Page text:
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Cunneen, CrossCurrents shaped US Catholicism for 50 years

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Sally and Joseph Cunneen in 1992 (CNS/University of Dayton)

Appreciation

With the death July 29 of Joseph E. Cunneen, the church lost a major figure in the development of U.S. Catholic intellectual life over the second half of the 20th century.

In 1950, shortly after their marriage in 1949, Joe and Sally Cunneen founded CrossCurrents, a quarterly Catholic journal on religion, thought and culture.

The journal, which they jointly published out of their home for the next 48 years, exposed American Catholics to some of the best and most creative thought by contemporary religious and cultural thinkers in Europe and around the world -- philosophers, theologians, scientists, historians and others, Catholic and non-Catholic.

Well before the Second Vatican Council (1962-65) made ecumenical and interreligious relations an integral part of Catholic thought and culture, CrossCurrents was publishing -- without any of the elaborate explanations or justifications then common in other Catholic publications -- articles by prominent Anglican, Protestant, Jewish and other thinkers on current religious and cultural questions.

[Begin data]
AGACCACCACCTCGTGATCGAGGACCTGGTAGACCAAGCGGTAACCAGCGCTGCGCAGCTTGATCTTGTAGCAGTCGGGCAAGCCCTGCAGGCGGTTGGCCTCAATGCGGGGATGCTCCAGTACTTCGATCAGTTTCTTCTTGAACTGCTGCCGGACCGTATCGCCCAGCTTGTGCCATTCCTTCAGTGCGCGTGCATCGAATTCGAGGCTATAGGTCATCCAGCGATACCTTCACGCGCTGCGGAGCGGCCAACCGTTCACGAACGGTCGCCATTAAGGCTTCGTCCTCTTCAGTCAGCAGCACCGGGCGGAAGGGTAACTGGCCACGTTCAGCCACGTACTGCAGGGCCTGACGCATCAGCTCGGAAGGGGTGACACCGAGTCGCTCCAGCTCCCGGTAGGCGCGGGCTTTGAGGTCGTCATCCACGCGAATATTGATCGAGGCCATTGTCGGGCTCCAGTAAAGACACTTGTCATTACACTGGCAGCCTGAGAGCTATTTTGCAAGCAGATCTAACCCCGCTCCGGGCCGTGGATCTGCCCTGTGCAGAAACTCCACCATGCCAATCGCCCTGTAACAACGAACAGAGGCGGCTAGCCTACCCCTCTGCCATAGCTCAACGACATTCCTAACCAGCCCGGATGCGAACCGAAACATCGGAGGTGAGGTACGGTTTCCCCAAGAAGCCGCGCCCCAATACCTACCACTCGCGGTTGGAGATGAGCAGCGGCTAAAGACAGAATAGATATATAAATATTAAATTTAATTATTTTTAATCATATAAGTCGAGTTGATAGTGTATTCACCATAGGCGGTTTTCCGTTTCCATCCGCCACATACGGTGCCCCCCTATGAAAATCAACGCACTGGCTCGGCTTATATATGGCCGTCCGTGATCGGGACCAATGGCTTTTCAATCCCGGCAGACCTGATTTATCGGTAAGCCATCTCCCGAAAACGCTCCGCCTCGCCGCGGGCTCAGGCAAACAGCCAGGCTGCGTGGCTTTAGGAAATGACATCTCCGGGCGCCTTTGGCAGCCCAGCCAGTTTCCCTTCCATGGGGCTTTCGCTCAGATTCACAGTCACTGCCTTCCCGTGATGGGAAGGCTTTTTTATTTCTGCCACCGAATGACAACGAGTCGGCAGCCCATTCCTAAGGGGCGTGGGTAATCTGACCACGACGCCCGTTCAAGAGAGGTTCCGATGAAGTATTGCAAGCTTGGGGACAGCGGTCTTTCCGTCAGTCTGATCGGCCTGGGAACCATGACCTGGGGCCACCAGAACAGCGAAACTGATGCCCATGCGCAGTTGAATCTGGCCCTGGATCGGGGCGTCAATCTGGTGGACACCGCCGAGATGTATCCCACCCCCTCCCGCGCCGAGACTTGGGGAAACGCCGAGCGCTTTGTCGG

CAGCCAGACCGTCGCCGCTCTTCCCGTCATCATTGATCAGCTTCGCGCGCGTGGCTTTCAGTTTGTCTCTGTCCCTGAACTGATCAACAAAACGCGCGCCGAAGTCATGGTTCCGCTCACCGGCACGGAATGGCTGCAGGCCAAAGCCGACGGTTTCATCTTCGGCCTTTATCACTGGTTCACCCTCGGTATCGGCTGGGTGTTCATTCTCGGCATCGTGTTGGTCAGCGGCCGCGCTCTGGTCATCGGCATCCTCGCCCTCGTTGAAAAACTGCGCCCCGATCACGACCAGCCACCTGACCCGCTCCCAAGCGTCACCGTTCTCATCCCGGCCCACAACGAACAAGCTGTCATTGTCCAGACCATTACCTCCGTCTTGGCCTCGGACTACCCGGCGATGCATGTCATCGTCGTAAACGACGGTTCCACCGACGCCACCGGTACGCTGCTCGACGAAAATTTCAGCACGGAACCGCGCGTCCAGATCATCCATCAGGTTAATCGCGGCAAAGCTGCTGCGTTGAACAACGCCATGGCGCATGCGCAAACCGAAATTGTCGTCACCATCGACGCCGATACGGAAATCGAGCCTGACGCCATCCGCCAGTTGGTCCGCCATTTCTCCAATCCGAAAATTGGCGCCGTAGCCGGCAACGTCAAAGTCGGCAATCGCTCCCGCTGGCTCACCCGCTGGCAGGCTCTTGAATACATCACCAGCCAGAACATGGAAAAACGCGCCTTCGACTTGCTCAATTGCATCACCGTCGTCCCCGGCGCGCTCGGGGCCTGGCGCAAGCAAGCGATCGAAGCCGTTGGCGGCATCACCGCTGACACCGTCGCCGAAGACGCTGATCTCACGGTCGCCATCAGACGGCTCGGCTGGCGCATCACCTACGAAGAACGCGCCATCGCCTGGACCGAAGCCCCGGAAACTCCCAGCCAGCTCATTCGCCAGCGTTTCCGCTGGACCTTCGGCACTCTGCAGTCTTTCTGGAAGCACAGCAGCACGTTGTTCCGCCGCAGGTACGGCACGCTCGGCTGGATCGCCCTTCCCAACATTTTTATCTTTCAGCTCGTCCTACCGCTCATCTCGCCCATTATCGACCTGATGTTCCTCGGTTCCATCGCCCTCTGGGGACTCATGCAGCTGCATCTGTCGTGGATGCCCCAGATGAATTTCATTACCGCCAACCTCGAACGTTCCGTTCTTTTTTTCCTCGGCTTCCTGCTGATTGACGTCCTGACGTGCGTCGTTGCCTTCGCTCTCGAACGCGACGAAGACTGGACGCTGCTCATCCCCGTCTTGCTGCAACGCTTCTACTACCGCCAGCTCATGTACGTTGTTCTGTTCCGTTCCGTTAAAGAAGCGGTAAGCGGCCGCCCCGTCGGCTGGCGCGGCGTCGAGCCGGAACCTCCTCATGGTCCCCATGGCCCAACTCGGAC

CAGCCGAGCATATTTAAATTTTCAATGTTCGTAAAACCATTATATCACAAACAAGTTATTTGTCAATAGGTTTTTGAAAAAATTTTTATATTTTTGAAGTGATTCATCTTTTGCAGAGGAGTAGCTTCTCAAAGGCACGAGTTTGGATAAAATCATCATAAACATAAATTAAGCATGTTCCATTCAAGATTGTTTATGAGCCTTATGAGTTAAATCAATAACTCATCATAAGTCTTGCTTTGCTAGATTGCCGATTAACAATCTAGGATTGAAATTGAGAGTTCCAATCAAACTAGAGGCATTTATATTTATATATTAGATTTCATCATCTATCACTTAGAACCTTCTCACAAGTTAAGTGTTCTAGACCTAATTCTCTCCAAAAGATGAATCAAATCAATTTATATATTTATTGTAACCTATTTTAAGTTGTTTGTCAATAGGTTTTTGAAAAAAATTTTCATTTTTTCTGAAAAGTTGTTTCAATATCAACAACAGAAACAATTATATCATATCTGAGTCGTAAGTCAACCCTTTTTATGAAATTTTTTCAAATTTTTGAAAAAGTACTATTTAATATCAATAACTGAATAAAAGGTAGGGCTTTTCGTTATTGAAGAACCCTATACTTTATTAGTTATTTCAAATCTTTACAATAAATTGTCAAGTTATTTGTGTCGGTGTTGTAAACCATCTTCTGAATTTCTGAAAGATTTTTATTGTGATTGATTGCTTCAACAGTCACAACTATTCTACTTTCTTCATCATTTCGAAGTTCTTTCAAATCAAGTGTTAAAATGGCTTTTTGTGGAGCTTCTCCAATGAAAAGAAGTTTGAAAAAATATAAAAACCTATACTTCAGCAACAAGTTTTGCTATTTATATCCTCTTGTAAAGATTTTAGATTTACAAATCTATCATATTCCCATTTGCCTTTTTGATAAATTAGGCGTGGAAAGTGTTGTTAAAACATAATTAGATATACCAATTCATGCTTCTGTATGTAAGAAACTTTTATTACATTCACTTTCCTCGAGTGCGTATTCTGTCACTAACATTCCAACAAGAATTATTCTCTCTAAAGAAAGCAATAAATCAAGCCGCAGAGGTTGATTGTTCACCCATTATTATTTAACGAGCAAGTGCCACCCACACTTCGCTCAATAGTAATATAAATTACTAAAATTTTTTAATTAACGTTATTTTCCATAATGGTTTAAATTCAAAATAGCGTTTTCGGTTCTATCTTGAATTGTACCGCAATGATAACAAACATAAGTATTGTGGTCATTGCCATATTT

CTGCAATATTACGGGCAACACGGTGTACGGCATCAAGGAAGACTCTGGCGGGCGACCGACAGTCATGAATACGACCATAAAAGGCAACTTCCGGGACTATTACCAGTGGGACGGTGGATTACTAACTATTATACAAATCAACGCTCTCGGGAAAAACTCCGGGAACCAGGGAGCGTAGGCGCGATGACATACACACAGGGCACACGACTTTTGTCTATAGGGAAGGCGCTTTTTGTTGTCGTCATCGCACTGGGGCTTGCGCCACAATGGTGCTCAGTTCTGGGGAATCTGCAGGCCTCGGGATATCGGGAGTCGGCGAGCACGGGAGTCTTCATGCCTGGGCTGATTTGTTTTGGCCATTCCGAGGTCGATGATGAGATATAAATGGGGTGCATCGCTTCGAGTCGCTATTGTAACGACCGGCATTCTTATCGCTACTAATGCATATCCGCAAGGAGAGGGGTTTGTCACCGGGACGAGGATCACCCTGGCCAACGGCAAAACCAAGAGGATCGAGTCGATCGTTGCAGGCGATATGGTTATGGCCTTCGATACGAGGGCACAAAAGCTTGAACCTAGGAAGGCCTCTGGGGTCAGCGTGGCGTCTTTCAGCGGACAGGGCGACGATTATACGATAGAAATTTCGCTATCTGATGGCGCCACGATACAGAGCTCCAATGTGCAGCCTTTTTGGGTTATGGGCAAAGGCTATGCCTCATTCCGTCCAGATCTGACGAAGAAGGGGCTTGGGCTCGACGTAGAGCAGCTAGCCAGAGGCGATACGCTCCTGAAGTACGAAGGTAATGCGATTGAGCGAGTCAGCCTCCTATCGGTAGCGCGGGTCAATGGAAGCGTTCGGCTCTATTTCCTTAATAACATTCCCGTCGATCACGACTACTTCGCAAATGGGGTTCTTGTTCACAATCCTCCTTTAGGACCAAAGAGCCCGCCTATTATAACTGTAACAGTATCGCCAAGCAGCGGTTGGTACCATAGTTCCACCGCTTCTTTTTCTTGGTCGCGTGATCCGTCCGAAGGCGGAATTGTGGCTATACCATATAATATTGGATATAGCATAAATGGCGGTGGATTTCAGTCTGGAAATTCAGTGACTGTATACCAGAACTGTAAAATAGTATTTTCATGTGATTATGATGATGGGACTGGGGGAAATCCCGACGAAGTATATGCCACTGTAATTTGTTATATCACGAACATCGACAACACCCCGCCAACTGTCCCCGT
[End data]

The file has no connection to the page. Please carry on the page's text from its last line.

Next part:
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“The journal and the networks it spawned played a major role in shaping American Catholic intellectual life for over half a century,” prominent Catholic historian David O’Brien wrote in an email to NCR.

O’Brien, now-retired professor of American Catholic studies at Holy Cross College in Worcester, Mass., and long one of the nation’s leading Catholic historians, recalled that his first published article as a graduate student in history, reflecting on the idea of a Catholic diaspora put forward by the noted German theologian Jesuit Fr. Karl Rahner, appeared in CrossCurrents in 1964.

He said the article subsequently led to lifelong friendships with the Cunneens and others, including the country’s leading church historian of the 20th century, Msgr. John Tracy Ellis.